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Sink the Bismarck!

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Workman-like war movie is old-fashioned but authentic

Image of Sink the Bismarck!

Lewis Gilbert/ UK/ 1960/ 97 mins

On Blu-ray from Mon 11 Mar 2019

It’s 1941 and the battle of the North Atlantic is in full swing. The Bismarck – the deadly and impregnable pride of the German fleet – has been spotted in the North Sea. Finding and neutralising it could change the course of the war. It’s up to Captain Shepherd (Kenneth More) the new director of operations in the Admiralty building’s underground nerve centre to act as puppet-master.

The operations room is slack – why (“There was a rating without a jumper!”) is Shepherd prepared to gamble the lives of thousands of men by leaving troop ships without protection knowing the importance of sinking the Bismarck? As he says, “Getting emotional about things is a luxury for peacetime.”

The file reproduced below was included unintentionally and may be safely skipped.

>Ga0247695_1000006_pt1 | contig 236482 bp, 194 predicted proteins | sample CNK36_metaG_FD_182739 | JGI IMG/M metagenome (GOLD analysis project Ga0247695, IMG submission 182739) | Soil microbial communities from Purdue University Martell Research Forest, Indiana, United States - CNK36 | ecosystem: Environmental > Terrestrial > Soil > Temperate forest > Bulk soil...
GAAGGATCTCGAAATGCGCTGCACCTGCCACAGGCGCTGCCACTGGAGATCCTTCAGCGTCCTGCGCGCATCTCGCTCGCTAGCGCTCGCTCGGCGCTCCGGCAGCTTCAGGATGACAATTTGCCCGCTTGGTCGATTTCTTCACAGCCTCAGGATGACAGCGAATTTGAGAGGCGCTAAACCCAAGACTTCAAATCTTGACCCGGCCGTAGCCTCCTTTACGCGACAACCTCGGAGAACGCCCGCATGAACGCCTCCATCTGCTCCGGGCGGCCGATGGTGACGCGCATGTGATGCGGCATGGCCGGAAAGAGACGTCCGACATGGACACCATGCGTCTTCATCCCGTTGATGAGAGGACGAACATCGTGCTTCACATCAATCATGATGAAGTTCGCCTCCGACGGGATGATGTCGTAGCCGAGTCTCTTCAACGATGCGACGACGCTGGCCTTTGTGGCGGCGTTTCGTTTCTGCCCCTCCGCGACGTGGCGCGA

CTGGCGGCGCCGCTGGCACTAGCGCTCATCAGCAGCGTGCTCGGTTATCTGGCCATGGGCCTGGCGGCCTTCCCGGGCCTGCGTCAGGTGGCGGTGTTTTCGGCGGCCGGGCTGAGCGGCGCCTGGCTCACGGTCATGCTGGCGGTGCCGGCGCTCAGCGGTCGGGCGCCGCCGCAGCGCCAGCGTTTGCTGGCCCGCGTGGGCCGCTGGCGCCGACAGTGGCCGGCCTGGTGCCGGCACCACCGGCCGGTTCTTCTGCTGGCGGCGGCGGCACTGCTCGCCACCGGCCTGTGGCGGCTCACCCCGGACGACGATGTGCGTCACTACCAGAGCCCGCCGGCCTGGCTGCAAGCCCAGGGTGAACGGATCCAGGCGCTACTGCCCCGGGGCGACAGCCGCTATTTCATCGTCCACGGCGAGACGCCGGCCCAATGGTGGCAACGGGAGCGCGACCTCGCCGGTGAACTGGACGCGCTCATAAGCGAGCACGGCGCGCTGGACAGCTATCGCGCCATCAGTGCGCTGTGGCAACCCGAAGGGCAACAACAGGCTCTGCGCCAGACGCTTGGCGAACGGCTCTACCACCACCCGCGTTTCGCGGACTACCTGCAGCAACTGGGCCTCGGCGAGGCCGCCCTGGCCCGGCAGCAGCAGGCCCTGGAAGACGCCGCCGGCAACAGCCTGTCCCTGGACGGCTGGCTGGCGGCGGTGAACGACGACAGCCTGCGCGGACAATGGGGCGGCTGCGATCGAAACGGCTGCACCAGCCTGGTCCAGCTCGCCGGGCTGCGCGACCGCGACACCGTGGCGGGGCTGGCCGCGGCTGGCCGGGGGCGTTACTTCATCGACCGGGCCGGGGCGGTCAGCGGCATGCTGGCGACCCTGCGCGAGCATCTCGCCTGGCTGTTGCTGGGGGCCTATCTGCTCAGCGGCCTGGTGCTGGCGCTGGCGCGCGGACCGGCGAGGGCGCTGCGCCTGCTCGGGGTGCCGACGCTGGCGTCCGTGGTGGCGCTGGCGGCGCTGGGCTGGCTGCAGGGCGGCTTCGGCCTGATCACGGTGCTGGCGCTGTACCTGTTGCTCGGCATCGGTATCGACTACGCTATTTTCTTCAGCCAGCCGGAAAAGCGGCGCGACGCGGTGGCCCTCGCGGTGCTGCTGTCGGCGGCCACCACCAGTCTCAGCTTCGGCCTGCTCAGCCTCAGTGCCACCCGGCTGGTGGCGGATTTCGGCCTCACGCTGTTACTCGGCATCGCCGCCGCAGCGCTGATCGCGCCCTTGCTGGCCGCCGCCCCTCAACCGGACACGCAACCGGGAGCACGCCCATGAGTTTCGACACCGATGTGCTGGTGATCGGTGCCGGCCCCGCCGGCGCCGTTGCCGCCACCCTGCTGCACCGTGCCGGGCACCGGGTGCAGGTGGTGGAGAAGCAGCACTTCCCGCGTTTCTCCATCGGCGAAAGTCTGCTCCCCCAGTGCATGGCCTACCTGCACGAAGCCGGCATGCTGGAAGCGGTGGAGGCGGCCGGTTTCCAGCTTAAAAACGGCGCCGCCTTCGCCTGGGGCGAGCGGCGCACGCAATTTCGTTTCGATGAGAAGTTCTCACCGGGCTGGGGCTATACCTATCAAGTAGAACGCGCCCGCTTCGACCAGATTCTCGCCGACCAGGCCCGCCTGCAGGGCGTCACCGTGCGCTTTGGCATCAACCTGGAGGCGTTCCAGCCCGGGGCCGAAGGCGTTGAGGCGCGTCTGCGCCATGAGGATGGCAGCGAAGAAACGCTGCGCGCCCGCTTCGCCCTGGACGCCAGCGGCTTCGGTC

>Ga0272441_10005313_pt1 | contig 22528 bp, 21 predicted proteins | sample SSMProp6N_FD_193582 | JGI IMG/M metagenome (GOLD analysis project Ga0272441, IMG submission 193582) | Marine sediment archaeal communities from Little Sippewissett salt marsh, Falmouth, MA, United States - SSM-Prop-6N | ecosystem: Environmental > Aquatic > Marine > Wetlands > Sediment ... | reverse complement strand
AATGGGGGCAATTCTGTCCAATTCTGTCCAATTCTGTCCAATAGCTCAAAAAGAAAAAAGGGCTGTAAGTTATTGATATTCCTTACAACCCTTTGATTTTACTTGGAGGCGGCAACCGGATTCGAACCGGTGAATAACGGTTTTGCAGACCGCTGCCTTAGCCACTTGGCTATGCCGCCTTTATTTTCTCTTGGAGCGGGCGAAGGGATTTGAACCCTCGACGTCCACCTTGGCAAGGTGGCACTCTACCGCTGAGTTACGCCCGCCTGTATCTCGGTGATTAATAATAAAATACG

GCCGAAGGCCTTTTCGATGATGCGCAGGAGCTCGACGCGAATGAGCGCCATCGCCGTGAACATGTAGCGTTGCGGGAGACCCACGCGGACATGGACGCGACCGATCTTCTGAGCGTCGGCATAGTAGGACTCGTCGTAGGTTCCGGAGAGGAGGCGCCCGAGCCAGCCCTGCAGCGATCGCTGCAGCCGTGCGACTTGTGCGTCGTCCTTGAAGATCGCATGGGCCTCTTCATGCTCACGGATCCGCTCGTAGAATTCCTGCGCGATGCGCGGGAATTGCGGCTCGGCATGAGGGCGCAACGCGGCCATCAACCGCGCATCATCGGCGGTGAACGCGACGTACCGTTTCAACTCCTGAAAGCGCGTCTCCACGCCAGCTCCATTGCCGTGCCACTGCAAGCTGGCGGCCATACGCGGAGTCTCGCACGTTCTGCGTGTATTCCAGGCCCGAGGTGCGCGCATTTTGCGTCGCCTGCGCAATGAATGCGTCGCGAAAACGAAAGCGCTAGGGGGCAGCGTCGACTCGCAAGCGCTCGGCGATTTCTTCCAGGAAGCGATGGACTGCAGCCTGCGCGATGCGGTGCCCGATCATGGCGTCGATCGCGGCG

The stress and worry about his missing-in-action son almost breaks the steely-hearted captain especially when the pride of the British Navy HMS Hood is sunk.

This is an old-fashioned war film (daytime telly viewers will be more than familiar with it) with some old-fashioned attitudes. The Germans are concerned about their careers and pleasing Hitler. Meantime, Blighty officers are stiff upper-lipped to a degree while the ratings are little more than expendable cheeky chappies.

There’s a subplot involving an attractive Wren (Dana Wynter) who counsels Shepherd that shutting himself off from other people and his own emotions is no way to deal with grief.

The movie is all very workmanlike, but the acting is fine and the effects are excellent. It gives a very good insight into the behind-the-scenes strategising and real British naval ships were used in filming (as well as some fantastic models) which lends authenticity.

How times change. A few years after it was made those playing the top brass appeared as the bumbling Whitehall mandarins trying to keep a certain Commander Bond in check (Gilbert went on to direct several 007 outings). And a few years after that you can see where Gene Roddenberry got his ideas for Star Trek.